Dead Until Dark by Charlaine Harris (BOOK REVIEW) 5/5



I have read this book easily over ten times over the course of the last eight or so years- but this is my first time reviewing it, after the most recent reread, so I am going to take the opportunity to worship the ground Charlaine Harris walks on and tell you all how much I love this book. My goal: Get you all to go read this entire series, because it changed my life. “Dead Until Dark” was my first real venture into dark paranormal writing, but it was also my first real thriller/murder mystery read ever, when I was but a tween. This is a heavy comfort read for me, one that I go back to in times where the world doesn’t make sense- because I relate to the main heroine, Sookie Stackhouse, potentially more than I’ve ever related to a character before.

In her early twenties, living with her grandmother, known for her unshakable moral code and honesty and- perhaps- her naivety. Doesn’t date, hasn’t had much experience, is often a little bit looked down on. Sweet and kind, but doesn’t put up with people’s nonsense. All of this, I relate to, and it makes me root for her so dearly throughout the novel- and the entire series, really.

This entire novel, and all books by Charlaine Harris, really, have this charming Southern style to them. I really felt like I was in Louisiana, part of Bon Temps and the whole cast of characters. It was beyond comforting to read scenes between Sookie and her relationships with other people: From her darling gran, to her ruckus-raising brother Jason, to her respectable boss Sam. As a writer myself, I analysed the characters, and I fell in love with every one of them. They feel realistic and varied, their reactions perfect for each character. I loved moments of Bill’s old fashioned viewpoints, showing the age he had come from- and the stark difference of other vampires’ more daring, wild lifestyles. I loved the prejudice featured by characters like Arlene and Rene, and the sass coming from Lafayette or Andy Bellefleur. Each scene felt carefully crafted, and the pacing, for me, was perfect.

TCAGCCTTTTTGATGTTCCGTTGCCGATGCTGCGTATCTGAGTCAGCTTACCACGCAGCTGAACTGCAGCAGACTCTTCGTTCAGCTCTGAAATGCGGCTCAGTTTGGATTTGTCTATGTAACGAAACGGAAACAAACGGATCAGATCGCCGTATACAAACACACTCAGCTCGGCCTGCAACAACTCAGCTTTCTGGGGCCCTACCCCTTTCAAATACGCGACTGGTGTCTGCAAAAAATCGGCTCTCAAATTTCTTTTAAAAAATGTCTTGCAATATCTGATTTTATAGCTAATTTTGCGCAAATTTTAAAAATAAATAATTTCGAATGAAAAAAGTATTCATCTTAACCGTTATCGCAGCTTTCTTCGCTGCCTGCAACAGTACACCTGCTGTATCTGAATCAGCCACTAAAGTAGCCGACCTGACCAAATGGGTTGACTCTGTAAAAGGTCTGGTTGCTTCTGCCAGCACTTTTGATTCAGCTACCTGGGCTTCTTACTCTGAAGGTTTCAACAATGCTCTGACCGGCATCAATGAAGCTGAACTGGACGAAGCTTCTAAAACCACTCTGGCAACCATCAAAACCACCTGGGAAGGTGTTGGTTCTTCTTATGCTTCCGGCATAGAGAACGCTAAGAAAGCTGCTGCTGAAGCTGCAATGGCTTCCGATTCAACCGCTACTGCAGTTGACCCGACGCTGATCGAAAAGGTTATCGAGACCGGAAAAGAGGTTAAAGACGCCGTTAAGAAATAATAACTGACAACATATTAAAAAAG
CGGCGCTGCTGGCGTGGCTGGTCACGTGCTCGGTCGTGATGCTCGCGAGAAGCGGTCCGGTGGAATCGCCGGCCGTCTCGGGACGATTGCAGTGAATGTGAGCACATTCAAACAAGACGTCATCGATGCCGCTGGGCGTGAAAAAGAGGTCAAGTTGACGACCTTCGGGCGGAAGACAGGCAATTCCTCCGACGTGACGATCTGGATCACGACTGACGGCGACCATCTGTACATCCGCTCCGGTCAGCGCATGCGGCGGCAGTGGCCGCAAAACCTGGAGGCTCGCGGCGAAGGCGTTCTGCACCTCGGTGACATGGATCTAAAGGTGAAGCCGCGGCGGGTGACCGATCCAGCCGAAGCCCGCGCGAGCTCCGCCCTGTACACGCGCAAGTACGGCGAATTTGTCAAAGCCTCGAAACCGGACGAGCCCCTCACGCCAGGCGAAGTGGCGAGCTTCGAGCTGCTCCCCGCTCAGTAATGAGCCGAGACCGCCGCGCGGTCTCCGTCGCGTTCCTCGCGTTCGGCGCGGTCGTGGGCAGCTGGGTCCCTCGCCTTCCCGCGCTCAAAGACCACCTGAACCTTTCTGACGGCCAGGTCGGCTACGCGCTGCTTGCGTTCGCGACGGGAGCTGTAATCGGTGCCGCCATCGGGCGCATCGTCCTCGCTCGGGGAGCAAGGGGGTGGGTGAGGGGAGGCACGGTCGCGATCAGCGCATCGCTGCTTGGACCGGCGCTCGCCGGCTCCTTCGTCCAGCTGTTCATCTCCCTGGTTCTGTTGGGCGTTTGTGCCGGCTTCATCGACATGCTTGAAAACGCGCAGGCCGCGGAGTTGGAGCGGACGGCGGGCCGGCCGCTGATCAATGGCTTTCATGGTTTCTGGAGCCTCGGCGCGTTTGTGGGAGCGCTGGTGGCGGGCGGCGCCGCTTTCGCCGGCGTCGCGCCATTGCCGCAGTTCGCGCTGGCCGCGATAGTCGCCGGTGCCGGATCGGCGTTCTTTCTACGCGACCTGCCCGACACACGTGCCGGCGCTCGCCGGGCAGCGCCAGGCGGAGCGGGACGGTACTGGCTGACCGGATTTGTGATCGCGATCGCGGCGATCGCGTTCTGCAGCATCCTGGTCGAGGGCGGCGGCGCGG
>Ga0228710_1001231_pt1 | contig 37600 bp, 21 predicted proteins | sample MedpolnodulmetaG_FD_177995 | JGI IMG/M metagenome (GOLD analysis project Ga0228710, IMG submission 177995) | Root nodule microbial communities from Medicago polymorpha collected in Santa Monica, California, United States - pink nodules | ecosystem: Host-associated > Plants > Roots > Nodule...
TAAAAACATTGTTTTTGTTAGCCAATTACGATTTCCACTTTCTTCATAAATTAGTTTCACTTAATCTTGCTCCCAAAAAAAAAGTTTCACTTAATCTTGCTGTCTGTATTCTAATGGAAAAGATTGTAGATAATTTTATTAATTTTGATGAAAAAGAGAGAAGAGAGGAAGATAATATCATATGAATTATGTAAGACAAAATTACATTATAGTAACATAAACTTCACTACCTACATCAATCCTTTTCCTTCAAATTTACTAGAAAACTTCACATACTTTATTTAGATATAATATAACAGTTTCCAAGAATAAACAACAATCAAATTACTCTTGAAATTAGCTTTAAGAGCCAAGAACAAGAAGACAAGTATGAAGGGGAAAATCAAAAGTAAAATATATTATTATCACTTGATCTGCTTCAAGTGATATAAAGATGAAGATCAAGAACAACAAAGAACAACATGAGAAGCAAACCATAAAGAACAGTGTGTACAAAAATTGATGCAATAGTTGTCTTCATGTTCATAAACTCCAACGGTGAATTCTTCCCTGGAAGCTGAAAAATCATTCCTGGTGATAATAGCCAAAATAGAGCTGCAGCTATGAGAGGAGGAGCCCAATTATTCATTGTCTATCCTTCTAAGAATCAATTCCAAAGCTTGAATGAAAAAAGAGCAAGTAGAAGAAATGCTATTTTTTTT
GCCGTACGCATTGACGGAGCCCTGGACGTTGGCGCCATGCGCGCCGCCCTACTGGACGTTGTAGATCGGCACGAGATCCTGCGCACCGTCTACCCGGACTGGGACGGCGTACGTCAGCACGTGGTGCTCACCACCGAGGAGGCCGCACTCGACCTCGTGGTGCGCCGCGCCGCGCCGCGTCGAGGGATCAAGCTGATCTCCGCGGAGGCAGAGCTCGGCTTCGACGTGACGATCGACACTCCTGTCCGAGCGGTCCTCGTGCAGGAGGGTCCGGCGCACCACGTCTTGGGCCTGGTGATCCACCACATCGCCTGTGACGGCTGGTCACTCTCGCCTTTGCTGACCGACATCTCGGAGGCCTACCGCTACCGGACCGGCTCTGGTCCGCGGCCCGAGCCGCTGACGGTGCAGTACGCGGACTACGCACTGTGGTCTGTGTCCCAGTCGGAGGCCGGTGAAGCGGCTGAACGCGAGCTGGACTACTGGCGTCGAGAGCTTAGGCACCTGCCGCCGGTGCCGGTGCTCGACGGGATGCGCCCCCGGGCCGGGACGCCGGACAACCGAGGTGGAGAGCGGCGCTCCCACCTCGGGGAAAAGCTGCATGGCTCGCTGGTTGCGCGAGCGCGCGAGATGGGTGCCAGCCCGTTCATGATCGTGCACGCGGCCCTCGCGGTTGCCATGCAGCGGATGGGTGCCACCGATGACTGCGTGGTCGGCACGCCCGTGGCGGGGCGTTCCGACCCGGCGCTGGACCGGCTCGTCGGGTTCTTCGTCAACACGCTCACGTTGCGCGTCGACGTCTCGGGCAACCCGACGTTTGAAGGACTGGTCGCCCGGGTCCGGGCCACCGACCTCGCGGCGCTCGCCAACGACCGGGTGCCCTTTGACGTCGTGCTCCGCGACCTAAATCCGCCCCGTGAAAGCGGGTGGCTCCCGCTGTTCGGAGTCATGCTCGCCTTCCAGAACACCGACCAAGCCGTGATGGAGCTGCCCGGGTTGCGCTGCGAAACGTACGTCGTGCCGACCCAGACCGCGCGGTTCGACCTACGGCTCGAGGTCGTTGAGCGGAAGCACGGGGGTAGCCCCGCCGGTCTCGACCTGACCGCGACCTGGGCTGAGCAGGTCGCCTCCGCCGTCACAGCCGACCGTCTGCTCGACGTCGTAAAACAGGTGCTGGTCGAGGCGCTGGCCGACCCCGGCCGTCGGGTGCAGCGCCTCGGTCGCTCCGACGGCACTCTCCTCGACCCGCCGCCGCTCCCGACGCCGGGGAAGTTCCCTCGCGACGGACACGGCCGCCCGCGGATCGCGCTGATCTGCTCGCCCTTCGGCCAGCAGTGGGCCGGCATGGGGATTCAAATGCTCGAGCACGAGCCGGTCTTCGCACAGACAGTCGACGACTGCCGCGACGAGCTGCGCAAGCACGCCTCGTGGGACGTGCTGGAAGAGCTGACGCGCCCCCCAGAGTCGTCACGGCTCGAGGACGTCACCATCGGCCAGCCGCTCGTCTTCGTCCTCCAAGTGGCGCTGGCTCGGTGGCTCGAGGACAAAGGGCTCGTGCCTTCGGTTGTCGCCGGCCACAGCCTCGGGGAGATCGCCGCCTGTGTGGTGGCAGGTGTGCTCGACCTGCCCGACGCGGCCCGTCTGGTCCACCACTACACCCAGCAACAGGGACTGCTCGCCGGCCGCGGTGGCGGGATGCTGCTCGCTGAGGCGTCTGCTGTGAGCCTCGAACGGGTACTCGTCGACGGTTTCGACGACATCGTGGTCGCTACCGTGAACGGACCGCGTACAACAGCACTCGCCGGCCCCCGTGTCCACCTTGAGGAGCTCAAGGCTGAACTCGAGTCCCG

I wish that I knew what the word counts of each individual chapter were, or how long Mrs. Harris worked on writing this first novel. She is in my top three most favored authors, one of the few I would do just about anything to meet and learn from. My writing style is heavily in line with hers; influenced, inspired, revered, and I can only hope to have someone love my books even half as much as I love the Sookie Stackhouse series.

Dead Until Dark has a brilliant, unexpected plot, with only the softest hints that you would only really spot on a reread- if you were looking. It has dear references to real life that I am still discovering now, and probably ones I never will connect. The story is contained within the novel, but there’s so many ties to carry on with, natural cliffhangers that leaves me reaching for the sequel. For new readers, I have to warn you: You will be sucked into the lives of these characters, and you will want to read on. It’s a hell of a journey, a clever and shocking murder mystery while surrounded by the supernatural, all while juggling Sookie Stackhouse’s unusual life. There’s tricky romances, hilarious funny moments, witty dialogue, heartfelt losses, and so much more. I couldn’t recommend a book more.


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